My favorite kind of racist is the “not-racist”. The not-racist is a special and wonderful breed which insists that not only is it not racist, but all the negative and pejorative things they notice about other races comes not from any racist motivation but instead the fact that other races just keep insisting on being inferior. The not-racist also has a constant out against accusations of racism: The Friend. The Friend is a friend of the race which the not-racist is criticizing, and is always a.) successful, b.) intelligent and c.) making the exact lifestyle choices which other members of their race fail to make (and which, in turn, fully explain everything about their supposed “racial inequality”). The Friend is a better person even than the not-racist, stable and hard-working and intrepid and probably not a real person, but whatever. Perhaps most importantly, everything the Friend does is not for their own benefit or edification, oh no. Everything they do is done in order to allow the not-racist evidence that they can’t possibly be racist, and to provide proof that the not-racist knows that of which they speak. The Friend is not a person; the Friend is something akin to a melanin-infused Pokemon that the not-racist can pull out in during any battle, like Pikachu if all the other Pikachus had higher incarceration and lower employment rates than all the other Pokemon.
There’s a movement afoot to promote black patronization of black businesses, not much different than what any number of ethnic groups ghettoized into ethnic enclaves have done for centuries. According to not-racist Amy Alkon, this is just plain wrong. And she’s got a reason why:
Oh, please. A friend of mine is a black fashion designer who started with nothing and built her business herself, selling clothes out of the back of her station wagon after she couldn’t afford the living expenses in New York City and had to turn down a scholarship to F.I.T. It isn’t skin color that makes the difference, it’s enterpreneurial spirit and a burning desire to make it; enough so that you’re not afraid to fail and pick yourself up and start again when and if you do.
I choose you, Negrochu! The most absurd conversation I’ve ever overheard was at a restaurant in a hotel. One person was remarking to the other that racism didn’t exist any more because it was outlawed in 1964; the temptation to stab myself in the eye with the fork was only abated by the fact that she would probably take it as an indication that minorities were crazy, violent savages and I couldn’t do that to the next black person she was going to undertip.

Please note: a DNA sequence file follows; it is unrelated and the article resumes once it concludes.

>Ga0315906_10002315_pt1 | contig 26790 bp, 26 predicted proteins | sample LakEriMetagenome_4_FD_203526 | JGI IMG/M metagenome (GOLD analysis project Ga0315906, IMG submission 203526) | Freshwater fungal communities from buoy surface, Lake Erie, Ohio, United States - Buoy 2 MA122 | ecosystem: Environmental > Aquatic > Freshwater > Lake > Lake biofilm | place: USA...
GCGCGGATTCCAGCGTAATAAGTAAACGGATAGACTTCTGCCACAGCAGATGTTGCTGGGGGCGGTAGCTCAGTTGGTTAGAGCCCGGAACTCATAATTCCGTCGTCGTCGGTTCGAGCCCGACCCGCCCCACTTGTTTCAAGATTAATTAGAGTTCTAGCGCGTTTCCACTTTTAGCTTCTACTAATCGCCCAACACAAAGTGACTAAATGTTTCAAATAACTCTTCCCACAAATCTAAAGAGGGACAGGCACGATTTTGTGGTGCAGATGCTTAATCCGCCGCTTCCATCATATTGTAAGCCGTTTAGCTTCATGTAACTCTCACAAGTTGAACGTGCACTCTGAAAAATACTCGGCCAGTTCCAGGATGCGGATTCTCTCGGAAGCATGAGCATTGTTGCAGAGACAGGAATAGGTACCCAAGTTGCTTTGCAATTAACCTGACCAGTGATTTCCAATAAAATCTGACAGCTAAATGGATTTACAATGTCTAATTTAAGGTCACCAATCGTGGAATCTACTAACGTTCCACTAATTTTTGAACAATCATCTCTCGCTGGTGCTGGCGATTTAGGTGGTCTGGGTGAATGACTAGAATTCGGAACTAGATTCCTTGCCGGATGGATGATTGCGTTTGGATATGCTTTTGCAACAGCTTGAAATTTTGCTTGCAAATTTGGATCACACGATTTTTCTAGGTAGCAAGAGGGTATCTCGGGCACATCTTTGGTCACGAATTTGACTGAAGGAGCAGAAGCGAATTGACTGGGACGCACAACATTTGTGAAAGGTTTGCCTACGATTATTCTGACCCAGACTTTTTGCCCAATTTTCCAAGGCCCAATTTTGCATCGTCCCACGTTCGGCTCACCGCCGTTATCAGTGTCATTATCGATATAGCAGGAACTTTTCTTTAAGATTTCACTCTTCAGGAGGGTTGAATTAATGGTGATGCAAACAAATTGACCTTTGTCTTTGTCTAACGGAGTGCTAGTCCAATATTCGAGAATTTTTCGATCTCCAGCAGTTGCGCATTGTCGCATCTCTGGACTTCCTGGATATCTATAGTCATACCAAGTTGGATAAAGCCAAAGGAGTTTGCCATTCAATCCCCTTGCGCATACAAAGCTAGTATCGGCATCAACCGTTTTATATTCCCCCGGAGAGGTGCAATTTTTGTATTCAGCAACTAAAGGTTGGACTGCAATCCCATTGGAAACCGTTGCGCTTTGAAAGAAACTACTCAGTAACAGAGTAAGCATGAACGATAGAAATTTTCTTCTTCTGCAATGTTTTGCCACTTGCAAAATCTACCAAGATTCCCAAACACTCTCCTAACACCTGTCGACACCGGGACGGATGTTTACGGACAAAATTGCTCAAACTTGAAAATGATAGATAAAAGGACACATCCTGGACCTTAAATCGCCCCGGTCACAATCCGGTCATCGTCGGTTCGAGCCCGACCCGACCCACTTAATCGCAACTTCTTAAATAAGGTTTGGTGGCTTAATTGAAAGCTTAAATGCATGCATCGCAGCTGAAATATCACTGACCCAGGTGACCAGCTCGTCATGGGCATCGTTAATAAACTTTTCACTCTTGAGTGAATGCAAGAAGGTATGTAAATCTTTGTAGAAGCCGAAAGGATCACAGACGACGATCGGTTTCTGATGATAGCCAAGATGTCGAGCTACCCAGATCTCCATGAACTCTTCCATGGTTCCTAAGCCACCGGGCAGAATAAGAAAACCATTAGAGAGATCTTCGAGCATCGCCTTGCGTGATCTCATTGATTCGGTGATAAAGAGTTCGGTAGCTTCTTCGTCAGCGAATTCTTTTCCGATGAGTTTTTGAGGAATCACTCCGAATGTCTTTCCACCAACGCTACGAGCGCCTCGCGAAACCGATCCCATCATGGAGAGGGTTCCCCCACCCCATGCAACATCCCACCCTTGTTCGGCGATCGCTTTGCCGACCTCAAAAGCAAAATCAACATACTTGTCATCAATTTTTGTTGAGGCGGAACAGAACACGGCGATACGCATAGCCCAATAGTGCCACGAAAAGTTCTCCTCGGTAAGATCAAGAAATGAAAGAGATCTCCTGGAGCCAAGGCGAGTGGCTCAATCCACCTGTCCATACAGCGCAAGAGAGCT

Alkon’s not-racism is particularly insidious, because it assumes that every day is Conveniently Do Away With All Of History Day. The basic presumption of not-racism is that racism is clearly limited to whatever it is that’s not what they’re doing (i.e., it’s only racism if it’s lynching, it’s only racism if it’s explicitly stated, it’s only racism if it’s the third Tuesday in July and raining), and as such, the obvious explanation for racial inequality must be the moral failure of the people alleging it. Segregationists could at least admit they wanted other races treated inequally because they thought those races were inferior; not-racists look at inequality and just assume it’s what other races want because those races are inferior.
There’s a particular form of not-racism that occurs with the black community, as well. More accurately, there’s the not-racist argument that the idea of a “black community” is illegitimate. You see, any attempt to define the black experience in America must come with the realization that the experience is fundamentally defined by external racism; it must therefore be denied at all costs. This is when there’s a positive attempt to define the community; when “black people” as a whole can have anything negative assigned to them, there is a community. And that community is making a clear and undeniable statement that it’s decided to fuck itself up because it’s a bunch of stupid dumbheads. Unlike, you know, The Friend.
Not-racism places the black community in a lose-lose situation. They are not allowed to have a history or an identity unless they do something wrong, in which case they are intractably bound each to the other for every single misstep and bad decision made by any of them.
Black Americans seeking out black businesses, particularly in light of white flight, ghettoization and the general prevalence of racist attitudes, is on balance a good thing for all involved. However, whatever the merits or detriments of the idea, there’s absolutely no point in debating them based on the definition of proper behavior as “what this one person I know did because she’s black”.